“I think every player thinks if they get on a good run of form that they can always get called in to their national team,” he said. “But when you go so long you stop worrying about it. It was always out of my hands and there are a lot of good goalkeepers in this country. So if it didn’t come, it didn’t come."

"I focused on the things I could control, which was playing well for my (club) team and doing everything I could to make Real Salt Lake better. And if the call-ups came, great. And if not, I still have (that I’m) playing well for my club and helping it win.”

In doing so, he’s carved his name into Major League Soccer's record books. Rimando's 350 regular season games played is 4th all-time and tops among active players; his 110 shutouts is two behind Kevin Hartman for most in league history. He is second in wins with 153; third in saves (1,241); 6th in goals-against average (1.14); and 8th in save-percentage (72.3). In short, he’s been one of the best, and most consistent, goalkeepers in a league that has featured some pretty good ones.

Despite those numbers, Rimando has never won MLS’ Goalkeeper of the Year award—something which surprises his current boss, Jeff Cassar.

“Without a doubt, he should have won it at least once. I’m shocked that he hasn’t won it yet,” said Cassar, who was a veteran teammate when Rimando was a rookie with the Miami Fusion in 2000. Cassar later became Rimando's position coach in Salt Lake before becoming head coach this winter.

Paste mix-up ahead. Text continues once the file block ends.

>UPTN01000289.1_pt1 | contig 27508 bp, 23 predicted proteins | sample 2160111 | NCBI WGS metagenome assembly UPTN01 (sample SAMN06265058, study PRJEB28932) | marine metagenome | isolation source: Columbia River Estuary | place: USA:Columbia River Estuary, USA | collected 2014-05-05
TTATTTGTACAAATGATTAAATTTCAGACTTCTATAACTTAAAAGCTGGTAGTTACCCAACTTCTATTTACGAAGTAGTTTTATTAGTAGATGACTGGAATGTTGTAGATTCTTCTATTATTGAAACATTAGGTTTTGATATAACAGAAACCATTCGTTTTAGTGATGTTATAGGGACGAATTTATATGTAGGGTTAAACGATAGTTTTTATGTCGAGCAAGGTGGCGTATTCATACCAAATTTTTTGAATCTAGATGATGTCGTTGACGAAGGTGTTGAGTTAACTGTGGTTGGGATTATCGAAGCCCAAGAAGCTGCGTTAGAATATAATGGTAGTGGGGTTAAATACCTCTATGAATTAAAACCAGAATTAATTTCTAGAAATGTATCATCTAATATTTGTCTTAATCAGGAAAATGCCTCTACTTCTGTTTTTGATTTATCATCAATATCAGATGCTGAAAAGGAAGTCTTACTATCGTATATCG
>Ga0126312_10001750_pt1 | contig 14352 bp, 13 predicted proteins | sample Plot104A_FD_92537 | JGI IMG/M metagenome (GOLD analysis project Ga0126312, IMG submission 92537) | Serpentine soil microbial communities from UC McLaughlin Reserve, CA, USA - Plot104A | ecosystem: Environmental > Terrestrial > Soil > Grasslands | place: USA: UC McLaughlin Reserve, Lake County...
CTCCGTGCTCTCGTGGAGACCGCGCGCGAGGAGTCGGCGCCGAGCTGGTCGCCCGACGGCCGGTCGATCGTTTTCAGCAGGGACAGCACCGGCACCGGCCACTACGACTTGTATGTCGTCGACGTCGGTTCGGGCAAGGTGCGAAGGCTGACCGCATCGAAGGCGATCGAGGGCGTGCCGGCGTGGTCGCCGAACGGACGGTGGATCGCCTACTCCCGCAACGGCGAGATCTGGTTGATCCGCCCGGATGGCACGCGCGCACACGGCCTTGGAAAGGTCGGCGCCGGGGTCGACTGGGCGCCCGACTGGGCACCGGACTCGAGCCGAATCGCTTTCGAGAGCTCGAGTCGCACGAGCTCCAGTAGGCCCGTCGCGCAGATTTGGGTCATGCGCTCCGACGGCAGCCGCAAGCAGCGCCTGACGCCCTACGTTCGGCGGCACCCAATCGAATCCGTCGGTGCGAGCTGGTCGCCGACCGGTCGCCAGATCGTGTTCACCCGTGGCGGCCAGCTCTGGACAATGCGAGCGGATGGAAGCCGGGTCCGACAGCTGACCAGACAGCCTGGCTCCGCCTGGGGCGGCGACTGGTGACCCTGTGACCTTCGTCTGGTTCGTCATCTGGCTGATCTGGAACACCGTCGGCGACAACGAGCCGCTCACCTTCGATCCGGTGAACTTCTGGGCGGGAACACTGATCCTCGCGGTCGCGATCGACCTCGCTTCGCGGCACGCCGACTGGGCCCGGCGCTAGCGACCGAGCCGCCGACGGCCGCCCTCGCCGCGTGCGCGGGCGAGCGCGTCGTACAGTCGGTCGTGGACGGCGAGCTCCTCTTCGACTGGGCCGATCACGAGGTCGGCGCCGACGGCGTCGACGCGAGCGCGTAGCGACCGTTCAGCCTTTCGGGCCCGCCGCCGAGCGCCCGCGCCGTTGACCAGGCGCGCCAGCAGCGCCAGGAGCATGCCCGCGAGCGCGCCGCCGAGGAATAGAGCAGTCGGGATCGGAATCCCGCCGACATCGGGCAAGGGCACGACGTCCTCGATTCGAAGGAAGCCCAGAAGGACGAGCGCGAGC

“Not taking anything away from the other goalkeepers in this league, some of them have been fantastic. But what he’s meant to this team, this city, and this league—he needs to be recognized more than he is.”

Being overlooked and then proving his doubters wrong is a familiar refrain for Rimando. Despite his youth national team pedigree and three strong seasons at UCLA, he fell to the 3rd round of the MLS SuperDraft in 2000, something he attributes to his height (which is generously listed at five-foot-ten.) In an era when goalkeepers are usually well over six-feet tall, this makes him the shortest GK in MLS.

San Jose’s Jon Busch “is maybe an inch taller than me," Rimando jokes, "though my hair sticks up and he doesn’t have any, so I might look taller.”

“Without a doubt it played a role in my falling in the draft. I’ve dealt that my entire career, people telling me I was too small to play goalkeeper. But I use that as motivation. It’s a badge of honor now—to have succeeded and proven people wrong. And now I have kids and parents reaching out to me through social media or in public, saying they’re a small goalkeeper and I’m their role model to keep playing."

"That means a lot to me and it gives me a lot of pride and makes me work harder.”